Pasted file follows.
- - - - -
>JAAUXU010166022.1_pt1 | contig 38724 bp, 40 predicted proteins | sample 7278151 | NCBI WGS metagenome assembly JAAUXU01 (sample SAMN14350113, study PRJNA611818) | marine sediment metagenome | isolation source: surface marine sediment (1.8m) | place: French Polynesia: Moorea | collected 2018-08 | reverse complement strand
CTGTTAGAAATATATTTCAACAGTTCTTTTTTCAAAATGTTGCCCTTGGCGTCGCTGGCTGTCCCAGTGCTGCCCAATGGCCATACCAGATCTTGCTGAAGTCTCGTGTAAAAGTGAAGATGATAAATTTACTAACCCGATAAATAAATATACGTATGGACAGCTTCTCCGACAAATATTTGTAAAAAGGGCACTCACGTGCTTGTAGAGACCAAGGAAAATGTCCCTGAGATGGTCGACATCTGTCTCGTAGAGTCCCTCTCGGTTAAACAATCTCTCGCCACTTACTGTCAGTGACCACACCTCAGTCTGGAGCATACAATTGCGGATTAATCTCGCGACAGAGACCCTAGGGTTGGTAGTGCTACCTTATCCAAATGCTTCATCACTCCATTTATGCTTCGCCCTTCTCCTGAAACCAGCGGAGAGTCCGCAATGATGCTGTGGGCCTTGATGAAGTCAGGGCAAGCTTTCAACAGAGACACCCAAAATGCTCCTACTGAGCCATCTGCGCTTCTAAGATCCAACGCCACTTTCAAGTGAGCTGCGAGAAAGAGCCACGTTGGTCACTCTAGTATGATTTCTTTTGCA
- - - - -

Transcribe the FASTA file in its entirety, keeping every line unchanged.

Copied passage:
>JAAUXU010166022.1_pt1 | contig 38724 bp, 40 predicted proteins | sample 7278151 | NCBI WGS metagenome assembly JAAUXU01 (sample SAMN14350113, study PRJNA611818) | marine sediment metagenome | isolation source: surface marine sediment (1.8m) | place: French Polynesia: Moorea | collected 2018-08 | reverse complement strand
CTGTTAGAAATATATTTCAACAGTTCTTTTTTCAAAATGTTGCCCTTGGCGTCGCTGGCTGTCCCAGTGCTGCCCAATGGCCATACCAGATCTTGCTGAAGTCTCGTGTAAAAGTGAAGATGATAAATTTACTAACCCGATAAATAAATATACGTATGGACAGCTTCTCCGACAAATATTTGTAAAAAGGGCACTCACGTGCTTGTAGAGACCAAGGAAAATGTCCCTGAGATGGTCGACATCTGTCTCGTAGAGTCCCTCTCGGTTAAACAATCTCTCGCCACTTACTGTCAGTGACCACACCTCAGTCTGGAGCATACAATTGCGGATTAATCTCGCGACAGAGACCCTAGGGTTGGTAGTGCTACCTTATCCAAATGCTTCATCACTCCATTTATGCTTCGCCCTTCTCCTGAAACCAGCGGAGAGTCCGCAATGATGCTGTGGGCCTTGATGAAGTCAGGGCAAGCTTTCAACAGAGACACCCAAAATGCTCCTACTGAGCCATCTGCGCTTCTAAGATCCAACGCCACTTTCAAGTGAGCTGCGAGAAAGAGCCACGTTGGTCACTCTAGTATGATTTCTTTTGCA